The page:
Spain’s proposed tax on virgin plastics, announced recently as part of the government’s circular economy strategy, has received a mixed reaction from the European polymers markets. A series of measures that make up the strategy is expected to include a €0.45/kg tax on non-reusable plastic packaging following similar measures adopted elsewhere in Europe including the UK and Italy.

Sources in the market had a lukewarm outlook on the benefit of the tax – the first to be announced by an EU member state since the beginning of the coronavirus outbreak – with several comparing it to the €450/ton Italian virgin plastics tax – which has been postponed until 2021 in light of the pandemic.

“We used plastic products during the covid-19 emergency and now they are thinking of a tax on plastics from January 2021. We are at the level Italy was a year ago,” a Spanish polymers trader said.

“It’s the same discussion Italy had. They asked for €1/kg then reduced the figure after a huge fight between the plastics sector and the government… and now we will have to go through the same fight. Nobody learns from others,” the trader added.

Others were less pessimistic. “This is a tax paid by everybody – everyone is in the same conditions to compete,” one polyethylene terephthalate (PET) producer said.

“The second point is how strong PET material is versus the other [polymers]… I don’t believe that people will go to the supermarket to buy a glass bottle of water. At the end of the day, we will all pay more and the government will get more money. If we all compete on the same terms, it’s more than welcome,” the producer added.

It currently is unclear whether products with a certain percentage of recycled content will be exempt, but this looks likely if Spain follow the same principles as the UK and Italy. In terms of the impact on the recycled market, a buyer of recycled PET (R-PET) believes it may increase competition for post-consumer bottles, the feedstock for the R-PET market.

“Bottles will be scarce, that is for sure. Either collection increases exponentially or we will all be running after the same feedstock material,” the buyer said.

The Italian tax on virgin plastics with less than 30% recycled material was meant to incentivize bottle producers and others to increase the amount of recycled plastic in their product. But as with the UK tax, there are concerns about the size of the tax and whether it will be enough to encourage converters to move away from virgin given current low PET prices.

Using the example of the UK tax, a UK-based PET buyer said, “£200/ton is not enough. If the premium to use recycled content is £600-700, it won’t make people use recycled material – unless people do it for marketing purposes.”

On the other hand, recyclers are worried that the tax will deter consumers from buying plastic products altogether – and more to goods packaged in paper, glass or cardboard.

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A new PET recycling stream…

Will we have a new recycled PET stream? Besides Clear, Light Blue and Green also Opaque might become interesting. Dutch PET Recycling shares this article of PETplanet.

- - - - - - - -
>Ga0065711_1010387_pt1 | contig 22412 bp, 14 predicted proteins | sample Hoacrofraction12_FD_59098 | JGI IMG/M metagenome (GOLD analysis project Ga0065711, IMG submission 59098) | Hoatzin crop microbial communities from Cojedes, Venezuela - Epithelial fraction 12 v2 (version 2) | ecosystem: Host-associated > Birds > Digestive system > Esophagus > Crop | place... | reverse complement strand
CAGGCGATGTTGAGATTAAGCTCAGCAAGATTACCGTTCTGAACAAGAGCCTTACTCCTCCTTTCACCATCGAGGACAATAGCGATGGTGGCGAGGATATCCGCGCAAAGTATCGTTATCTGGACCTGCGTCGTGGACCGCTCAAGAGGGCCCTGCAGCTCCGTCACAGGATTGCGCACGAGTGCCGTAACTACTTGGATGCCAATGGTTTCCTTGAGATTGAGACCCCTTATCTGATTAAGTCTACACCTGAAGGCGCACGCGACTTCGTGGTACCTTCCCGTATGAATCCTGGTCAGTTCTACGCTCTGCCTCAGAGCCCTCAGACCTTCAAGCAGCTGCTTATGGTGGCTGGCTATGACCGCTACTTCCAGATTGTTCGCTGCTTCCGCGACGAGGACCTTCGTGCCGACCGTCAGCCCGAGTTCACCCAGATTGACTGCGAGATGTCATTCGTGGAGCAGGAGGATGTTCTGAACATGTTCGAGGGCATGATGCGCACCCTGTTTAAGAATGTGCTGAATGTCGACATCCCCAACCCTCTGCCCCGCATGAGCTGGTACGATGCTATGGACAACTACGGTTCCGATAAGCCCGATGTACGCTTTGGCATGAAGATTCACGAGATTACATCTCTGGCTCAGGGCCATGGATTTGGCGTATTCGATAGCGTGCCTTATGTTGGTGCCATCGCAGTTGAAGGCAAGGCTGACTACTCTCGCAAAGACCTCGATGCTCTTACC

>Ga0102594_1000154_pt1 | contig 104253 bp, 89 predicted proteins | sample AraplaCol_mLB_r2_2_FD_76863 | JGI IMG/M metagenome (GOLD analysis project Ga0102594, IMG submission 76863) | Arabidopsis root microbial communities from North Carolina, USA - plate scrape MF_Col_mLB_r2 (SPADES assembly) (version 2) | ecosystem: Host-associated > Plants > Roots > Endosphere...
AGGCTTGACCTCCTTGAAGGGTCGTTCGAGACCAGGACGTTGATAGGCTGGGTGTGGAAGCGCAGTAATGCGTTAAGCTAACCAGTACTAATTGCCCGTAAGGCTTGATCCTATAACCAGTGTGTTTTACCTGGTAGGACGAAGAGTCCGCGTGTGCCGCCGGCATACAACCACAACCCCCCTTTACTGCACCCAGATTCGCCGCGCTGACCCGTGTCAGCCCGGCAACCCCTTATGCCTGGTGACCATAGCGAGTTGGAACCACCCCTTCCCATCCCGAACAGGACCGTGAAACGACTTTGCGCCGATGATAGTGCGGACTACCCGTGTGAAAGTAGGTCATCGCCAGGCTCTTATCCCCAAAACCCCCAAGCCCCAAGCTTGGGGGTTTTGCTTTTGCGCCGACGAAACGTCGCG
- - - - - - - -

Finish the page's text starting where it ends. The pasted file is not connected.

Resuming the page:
Bottle-to-bottle recycling of light barrier white opaque PET

Bottles in opaque PET are increasingly replacing other material grades, especially in markets such as dairy and other sectors where demand is increasing. Thus far, a main concern was that the white opaque PET would lose one of the most important characteristics of PET, recyclability, but Spanish company Novapet is demonstrating that white opaque monolayer bottles can be separated and recycled into new bottles again.

In order to demonstrate the feasibility and viability of the monolayer white PET recycling, Novapet has created, for the first time, a dedicated recycling stream of this material in a commercial recycling facility, sorting and recycling white opaque PET bottles into white flakes from standard bales collected in Spain. The recycling process is based on IR/VIS sorters, which are available in the majority of plants. It will require a detailed market study to assess the amount of input material and to adapt the configuration of the sorting system.

The white flakes can be decontaminated according EFSA requirements and used again as raw material for the production of a recycled opacifier masterbatch or directly to rPET mono-layer bottles. Various formulas would have to be applied depending on final use and light barrier requirements, to maintain the same machine throughput and without impacting properties, functionality and colour.

Novapet’s specialist team have technically validated that it is possible to reprocess the white flakes, thus obtaining new white opaque resin and masterbatch formulations. All these formulations have been characterised along the entire process, controlling the key variables, in order to assure good processability and the decontamination conditions in the SSP reactor. Thus the process demonstrates that the recycling process to produce white recycled PET is able to be used for manufacturing containers in the food industry.

The new family of recycled products, rDCU and rDairy, will be commercially available by the end of 2020.

The complete article can be read in PETplanet Insider 6 / 2020

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Dutch PET Recycling has signed the PACT!

May 1st 2020 Signatory European Plastics Pact

Dutch PET Recycling is proud to announce that they have signed the European Plastics Pact. We fully endorse the goals and will use our knowledge to contribute in reaching them.

Infographic European Plastics Pact

More information about the European Plastics Pact you can find in this article.